|Pros and cons of high-level intermediate languages firstname.lastname@example.org (1992-07-20)|
|Re: Pros and cons of high-level intermediate languages email@example.com (1992-07-21)|
|Re: Pros and cons of high-level intermediate languages chased@rbbb.Eng.Sun.COM (1992-07-21)|
|Re: Pros and cons of high-level intermediate languages firstname.lastname@example.org (1992-07-22)|
|Re: Pros and cons of high-level intermediate languages email@example.com (1992-07-23)|
|Re: Pros and cons of high-level intermediate languages Olivier.Ridoux@irisa.fr (1992-07-23)|
|Re: Pros and cons of high-level intermediate languages firstname.lastname@example.org.OZ.AU (1992-07-23)|
|Re: Pros and cons of high-level intermediate languages email@example.com (1992-07-23)|
|Re: Pros and cons of high-level intermediate languages firstname.lastname@example.org (1992-07-23)|
|Re: Pros and cons of high-level intermediate languages email@example.com (1992-07-23)|
|Re: Pros and cons of high-level intermediate languages firstname.lastname@example.org (1992-07-24)|
|Re: Pros and cons of high-level intermediate languages acha@CS.CMU.EDU (1992-07-24)|
|[22 later articles]|
|From:||Olivier.Ridoux@irisa.fr (Olivier Ridoux)|
|Date:||Thu, 23 Jul 1992 08:18:04 GMT|
email@example.com (Santosh Pande) writes:
> I am interested in knowing the pros and cons of using an
>intermediate language (IL) in general. In particular I find 'C' has been
>used extensively as the IL in many situations: Modula, SISAL, AT&T Cfront
>for C++ etc.
My comment is based on using C as an IL for compiling LambdaProlog.
However, the specifics of LambdaProlog do not matter here.
firstname.lastname@example.org (Hans Boehm):
> I know of three problems:
> a) (the one I'd personally most like to see fixed) The treatment of source
> languages that require garbage collection is tricky. It appears that the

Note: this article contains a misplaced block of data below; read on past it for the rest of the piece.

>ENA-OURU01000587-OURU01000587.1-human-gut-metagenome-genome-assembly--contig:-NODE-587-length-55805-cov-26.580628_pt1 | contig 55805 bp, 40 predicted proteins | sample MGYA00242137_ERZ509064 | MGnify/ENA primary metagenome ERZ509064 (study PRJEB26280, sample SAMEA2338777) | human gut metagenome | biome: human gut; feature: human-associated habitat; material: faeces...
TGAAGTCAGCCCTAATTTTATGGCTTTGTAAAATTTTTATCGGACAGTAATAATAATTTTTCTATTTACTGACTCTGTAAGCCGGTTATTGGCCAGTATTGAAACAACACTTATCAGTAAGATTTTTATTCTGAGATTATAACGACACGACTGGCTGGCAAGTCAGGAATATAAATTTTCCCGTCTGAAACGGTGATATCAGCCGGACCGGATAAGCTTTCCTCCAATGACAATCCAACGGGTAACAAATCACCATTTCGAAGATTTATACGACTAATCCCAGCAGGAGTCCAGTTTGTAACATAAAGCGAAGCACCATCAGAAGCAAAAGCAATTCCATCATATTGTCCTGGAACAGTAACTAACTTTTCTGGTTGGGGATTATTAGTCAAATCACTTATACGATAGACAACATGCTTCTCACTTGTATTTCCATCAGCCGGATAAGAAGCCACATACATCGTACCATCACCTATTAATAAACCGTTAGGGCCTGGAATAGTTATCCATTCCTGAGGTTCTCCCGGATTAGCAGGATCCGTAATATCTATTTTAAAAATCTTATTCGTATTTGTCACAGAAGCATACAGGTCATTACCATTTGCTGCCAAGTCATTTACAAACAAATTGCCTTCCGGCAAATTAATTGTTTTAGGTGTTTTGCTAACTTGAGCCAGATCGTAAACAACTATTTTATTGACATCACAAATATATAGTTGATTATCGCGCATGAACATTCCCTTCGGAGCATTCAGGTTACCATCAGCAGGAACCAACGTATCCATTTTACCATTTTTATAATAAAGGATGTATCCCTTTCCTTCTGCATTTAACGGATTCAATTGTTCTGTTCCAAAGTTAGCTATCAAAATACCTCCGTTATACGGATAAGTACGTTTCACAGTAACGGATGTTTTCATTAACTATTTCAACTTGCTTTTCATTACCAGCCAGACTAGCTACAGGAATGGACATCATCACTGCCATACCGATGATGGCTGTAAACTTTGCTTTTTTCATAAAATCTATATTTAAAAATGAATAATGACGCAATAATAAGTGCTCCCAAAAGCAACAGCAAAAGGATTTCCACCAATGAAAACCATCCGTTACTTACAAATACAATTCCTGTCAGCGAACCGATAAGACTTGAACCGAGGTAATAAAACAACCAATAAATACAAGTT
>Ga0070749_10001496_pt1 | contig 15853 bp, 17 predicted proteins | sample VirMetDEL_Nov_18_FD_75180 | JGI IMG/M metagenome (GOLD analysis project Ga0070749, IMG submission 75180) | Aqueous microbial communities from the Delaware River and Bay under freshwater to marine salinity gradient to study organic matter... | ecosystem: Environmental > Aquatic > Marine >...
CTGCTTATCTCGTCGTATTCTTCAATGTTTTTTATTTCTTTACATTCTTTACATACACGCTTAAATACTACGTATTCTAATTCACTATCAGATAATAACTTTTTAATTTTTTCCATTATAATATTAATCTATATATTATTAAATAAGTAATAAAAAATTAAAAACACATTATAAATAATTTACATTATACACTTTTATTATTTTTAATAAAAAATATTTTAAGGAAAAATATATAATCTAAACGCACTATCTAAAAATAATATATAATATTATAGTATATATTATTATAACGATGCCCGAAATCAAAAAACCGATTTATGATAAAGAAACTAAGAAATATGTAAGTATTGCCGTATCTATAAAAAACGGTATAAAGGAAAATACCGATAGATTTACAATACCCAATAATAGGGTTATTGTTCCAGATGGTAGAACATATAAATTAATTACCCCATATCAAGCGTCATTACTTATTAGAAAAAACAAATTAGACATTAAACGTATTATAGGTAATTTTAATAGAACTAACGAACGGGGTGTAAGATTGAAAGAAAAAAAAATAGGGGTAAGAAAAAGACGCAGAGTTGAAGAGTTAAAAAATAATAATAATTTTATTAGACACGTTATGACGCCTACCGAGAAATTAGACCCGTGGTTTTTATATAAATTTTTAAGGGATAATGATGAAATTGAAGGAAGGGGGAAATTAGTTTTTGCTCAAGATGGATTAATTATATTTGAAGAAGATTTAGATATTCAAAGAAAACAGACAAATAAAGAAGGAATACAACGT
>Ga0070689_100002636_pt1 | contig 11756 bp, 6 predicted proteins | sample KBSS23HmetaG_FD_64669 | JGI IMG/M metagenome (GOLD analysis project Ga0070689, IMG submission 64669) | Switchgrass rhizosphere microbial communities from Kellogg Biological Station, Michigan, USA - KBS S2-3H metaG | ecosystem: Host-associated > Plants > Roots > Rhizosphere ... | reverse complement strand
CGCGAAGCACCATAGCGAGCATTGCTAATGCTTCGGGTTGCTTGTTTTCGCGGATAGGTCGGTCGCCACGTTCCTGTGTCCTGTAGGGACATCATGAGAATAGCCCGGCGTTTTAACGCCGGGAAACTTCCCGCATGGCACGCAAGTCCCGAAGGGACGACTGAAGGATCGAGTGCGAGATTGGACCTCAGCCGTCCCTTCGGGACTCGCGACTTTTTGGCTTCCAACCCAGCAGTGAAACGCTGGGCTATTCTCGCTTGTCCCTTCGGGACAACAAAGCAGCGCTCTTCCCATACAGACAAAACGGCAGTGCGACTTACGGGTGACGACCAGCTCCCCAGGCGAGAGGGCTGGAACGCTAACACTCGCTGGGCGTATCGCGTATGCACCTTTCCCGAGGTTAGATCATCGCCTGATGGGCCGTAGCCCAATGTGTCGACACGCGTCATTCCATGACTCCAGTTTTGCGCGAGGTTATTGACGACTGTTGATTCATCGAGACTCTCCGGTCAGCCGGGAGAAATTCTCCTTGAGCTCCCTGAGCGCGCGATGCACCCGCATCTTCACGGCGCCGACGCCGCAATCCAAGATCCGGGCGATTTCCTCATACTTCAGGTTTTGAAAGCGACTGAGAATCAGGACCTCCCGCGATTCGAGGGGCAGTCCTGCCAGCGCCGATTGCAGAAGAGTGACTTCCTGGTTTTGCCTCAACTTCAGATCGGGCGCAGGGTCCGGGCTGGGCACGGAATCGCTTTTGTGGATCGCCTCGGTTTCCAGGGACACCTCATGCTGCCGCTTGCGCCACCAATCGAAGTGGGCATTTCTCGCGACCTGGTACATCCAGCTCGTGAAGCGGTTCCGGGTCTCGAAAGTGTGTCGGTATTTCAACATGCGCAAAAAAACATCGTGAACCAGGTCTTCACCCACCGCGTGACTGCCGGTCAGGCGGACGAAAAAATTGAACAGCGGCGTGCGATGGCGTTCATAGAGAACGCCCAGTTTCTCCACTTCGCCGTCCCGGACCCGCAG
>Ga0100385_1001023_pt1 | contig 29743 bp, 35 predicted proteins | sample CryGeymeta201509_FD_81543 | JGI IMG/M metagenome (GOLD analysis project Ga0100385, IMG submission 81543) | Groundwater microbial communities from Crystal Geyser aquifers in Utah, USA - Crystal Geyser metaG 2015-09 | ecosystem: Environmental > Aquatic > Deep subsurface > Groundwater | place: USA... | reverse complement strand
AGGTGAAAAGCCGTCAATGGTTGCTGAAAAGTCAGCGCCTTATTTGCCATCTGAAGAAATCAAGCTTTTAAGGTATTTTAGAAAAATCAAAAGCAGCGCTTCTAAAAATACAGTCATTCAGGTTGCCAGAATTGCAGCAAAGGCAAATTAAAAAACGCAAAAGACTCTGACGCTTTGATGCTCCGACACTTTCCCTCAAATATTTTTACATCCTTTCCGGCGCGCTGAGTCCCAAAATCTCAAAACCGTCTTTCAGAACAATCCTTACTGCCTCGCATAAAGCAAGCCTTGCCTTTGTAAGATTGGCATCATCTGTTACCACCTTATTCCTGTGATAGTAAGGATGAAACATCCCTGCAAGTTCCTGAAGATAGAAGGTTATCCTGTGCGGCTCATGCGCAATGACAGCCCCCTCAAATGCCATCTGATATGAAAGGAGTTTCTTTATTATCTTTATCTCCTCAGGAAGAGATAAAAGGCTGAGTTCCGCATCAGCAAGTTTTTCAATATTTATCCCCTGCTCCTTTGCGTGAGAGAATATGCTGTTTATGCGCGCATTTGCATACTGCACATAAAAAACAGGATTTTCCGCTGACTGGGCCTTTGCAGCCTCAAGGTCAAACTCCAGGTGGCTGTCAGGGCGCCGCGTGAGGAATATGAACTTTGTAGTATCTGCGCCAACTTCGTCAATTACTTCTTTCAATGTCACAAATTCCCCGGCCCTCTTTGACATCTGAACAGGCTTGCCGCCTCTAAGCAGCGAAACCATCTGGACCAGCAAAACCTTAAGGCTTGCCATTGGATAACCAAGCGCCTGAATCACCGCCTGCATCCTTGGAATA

> only way not to lose appreciably in performance (and this is a bit
> controversial) is to use a conservative garbage collector.
We use another way. All the memory management has been packaged into an
abstract memory. What the generated C programs do is to use this memory.
> b) Languages such as Scheme that "require" tail recursion elimination are
Like Prolog, LambdaProlog has a procedural semantics. Though we map
LambdaProlog procedures (predicates) on C functions, we do not map
LambdaProlog procedure calls on C function calls. In other words, we do
not map LambdaProlog stack on the C stack. We use instead the abstract
memory mentioned above.
My general idea is that when two concepts are only approximately
equivalent it is asking for problems to try mapping one onto the other.
> c) It's hard to efficiently implement a
> compilation strategy that allocates activation records in the heap. Some
> of the cleverer implementations of first-class-continuations are hard to
> express in C code.
The abstract memory again does the job. Our execution scheme is
continuation based. The continuations (there are four of them because of
non-determinism and other things) are all first-class objects.
I like to add a fourth problem:
d) There is no first-class label data-type. One can neither store and
read labels, nor goto stored labels. I know about switch-statements, but
it usually breaks the structure of the generated code. For this problem,
PL/1 would be a far better IL.
An optimistic final note. On one hand, the generated code seems to break
the admitted dimensions of human programming: huge identifiers made of
several layers of prefixes, tags or module names, huge expression (e.g. in
our scheme the unification subprogram of every clause is made in a single
conjunctive expression (&&)), etc. On the other hand, it is hard knowing
the limits of an actual C compiler. However, we never met them. In our
experiments, we only met problems with cpp.
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